Forfeiture – peaceable re-entry

Robert Twining, a partner in our Property Dispute Resolution team, discusses forfeiture – peaceable re-entry and how this can be a potential remedy for commercial landlords.
In the event of a tenant of commercial premises being in arrears of rent, one remedy a landlord may wish to pursue is to forfeit the lease. Often the quickest and most inexpensive way of forfeiting the lease would be for the landlord to peacefully re-enter the premises. Peaceable in this context only means without the assistance of the Court. In practice, it is often only as peaceful as breaking the locks can be. Re-entry by this means can only be conducted by a certificated bailiff.

Before a landlord is able to undertake this rather draconian step however certain preconditions must be met. First, it is essential to establish that the right to re-enter exists. There are many forms of tenancy which cannot be determined by forfeiture but those are mainly residential. With commercial leases it is essential to establish that the tenancy agreement contains a written re-entry clause. Without this clause a landlord’s right to forfeit will not be implied. Further, in order to be able to proceed with re-entry immediately, the clause will need to dispense with the need for formal demand. If that provision is lacking, a formal demand for the outstanding rent would need to be made in person by visiting the premises between sunrise and sunset and again at sunset on the last day before the right to forfeit arises. Most modern day leases contain a forfeiture clause including the clause dispensing with the need for formal demand.

It is also important to remember that in most cases the right to forfeit does not arise immediately following the non-payment of rent. More often than not the forfeiture clause will provide for the forfeiture remedy arising 14 or 21 days after the rent falls due.

One of the more complicated aspects of the right to forfeit is whether the right has been waived by the landlord. As soon as a landlord knows of circumstances giving a right to forfeit such as non-payment of rent, he has an election to make. He can either choose to forfeit or he can treat the lease as continuing. In the event of him doing something inconsistent with the one course of action, he is taken to have elected to pursue the other. Therefore, following the right to forfeit arising, if the landlord acts in a way consistent with the lease continuing such as accepting rent which subsequently becomes due he will waive his right to forfeit. This would not however prevent the landlord from having a fresh right to forfeit in the event of a further breach.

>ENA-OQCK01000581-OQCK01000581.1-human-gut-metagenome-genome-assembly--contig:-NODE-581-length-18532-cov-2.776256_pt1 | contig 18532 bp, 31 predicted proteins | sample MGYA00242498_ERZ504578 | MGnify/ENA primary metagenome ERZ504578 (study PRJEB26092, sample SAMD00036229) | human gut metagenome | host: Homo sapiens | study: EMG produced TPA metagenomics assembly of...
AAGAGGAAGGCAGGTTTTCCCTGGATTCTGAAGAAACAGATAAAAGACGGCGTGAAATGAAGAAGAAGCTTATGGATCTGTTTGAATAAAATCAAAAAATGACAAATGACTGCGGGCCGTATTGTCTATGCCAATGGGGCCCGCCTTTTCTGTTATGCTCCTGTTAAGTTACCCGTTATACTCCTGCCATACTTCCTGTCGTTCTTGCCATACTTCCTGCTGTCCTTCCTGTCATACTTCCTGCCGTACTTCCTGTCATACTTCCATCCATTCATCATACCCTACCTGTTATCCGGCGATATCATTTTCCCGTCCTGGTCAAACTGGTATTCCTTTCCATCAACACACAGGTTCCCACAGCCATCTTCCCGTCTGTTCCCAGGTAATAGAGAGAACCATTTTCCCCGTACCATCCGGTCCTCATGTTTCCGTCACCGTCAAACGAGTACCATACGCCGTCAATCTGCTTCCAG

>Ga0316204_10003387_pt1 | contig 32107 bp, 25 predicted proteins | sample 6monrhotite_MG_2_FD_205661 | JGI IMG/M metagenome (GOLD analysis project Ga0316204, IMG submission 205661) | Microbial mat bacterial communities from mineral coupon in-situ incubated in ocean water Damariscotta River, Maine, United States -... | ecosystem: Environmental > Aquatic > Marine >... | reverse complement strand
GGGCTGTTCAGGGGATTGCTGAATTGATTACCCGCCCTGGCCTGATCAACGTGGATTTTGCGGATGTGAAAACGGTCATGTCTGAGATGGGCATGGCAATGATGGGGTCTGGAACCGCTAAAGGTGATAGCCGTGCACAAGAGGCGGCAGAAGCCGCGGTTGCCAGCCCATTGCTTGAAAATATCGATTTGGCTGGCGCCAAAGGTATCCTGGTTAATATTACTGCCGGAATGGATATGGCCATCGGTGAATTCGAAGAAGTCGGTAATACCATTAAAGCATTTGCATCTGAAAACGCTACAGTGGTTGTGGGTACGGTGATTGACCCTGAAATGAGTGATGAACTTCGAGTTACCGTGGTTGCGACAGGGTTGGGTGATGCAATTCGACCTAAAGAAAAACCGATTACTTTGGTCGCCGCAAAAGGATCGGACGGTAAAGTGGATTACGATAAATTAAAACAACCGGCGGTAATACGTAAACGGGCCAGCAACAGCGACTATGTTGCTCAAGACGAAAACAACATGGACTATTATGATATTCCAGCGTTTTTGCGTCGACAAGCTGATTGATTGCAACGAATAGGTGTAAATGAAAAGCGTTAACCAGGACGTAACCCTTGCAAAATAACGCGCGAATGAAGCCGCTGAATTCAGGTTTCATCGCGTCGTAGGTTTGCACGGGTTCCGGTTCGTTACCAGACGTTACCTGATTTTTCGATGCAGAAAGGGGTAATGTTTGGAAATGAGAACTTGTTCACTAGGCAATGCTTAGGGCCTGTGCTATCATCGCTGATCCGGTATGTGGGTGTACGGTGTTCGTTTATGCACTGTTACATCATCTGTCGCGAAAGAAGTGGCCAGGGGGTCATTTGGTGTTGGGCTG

A certified bailiff, whilst entitled to break the locks in order to re-enter cannot use force against any person on the premises. Therefore, a bailiff will generally forfeit a lease in the very early hours of the morning before the premises are occupied.

A tenant arriving at the premises to carry on business but finding the locks changed and being unable to gain entry will have a right to apply for relief from forfeiture. In the case of peaceable re-entry a tenant can make an application for relief at any time but in order to be granted relief (which means having the lease re-instated) will necessarily involve him having to pay all outstanding rent and the landlords costs associated with the forfeiture. The right to relief is discretionary and if the landlord has granted right to a third party such as a new tenant relief it is unlikely to be given.

For more information on this subject or any other legal matter, please contact us: Tonbridge: 01732 770660 | Sevenoaks: 01732 747900 or email [email protected]

This article is for general information only and does not constitute legal or professional advice. Please note that the law may have changed since this article was published.

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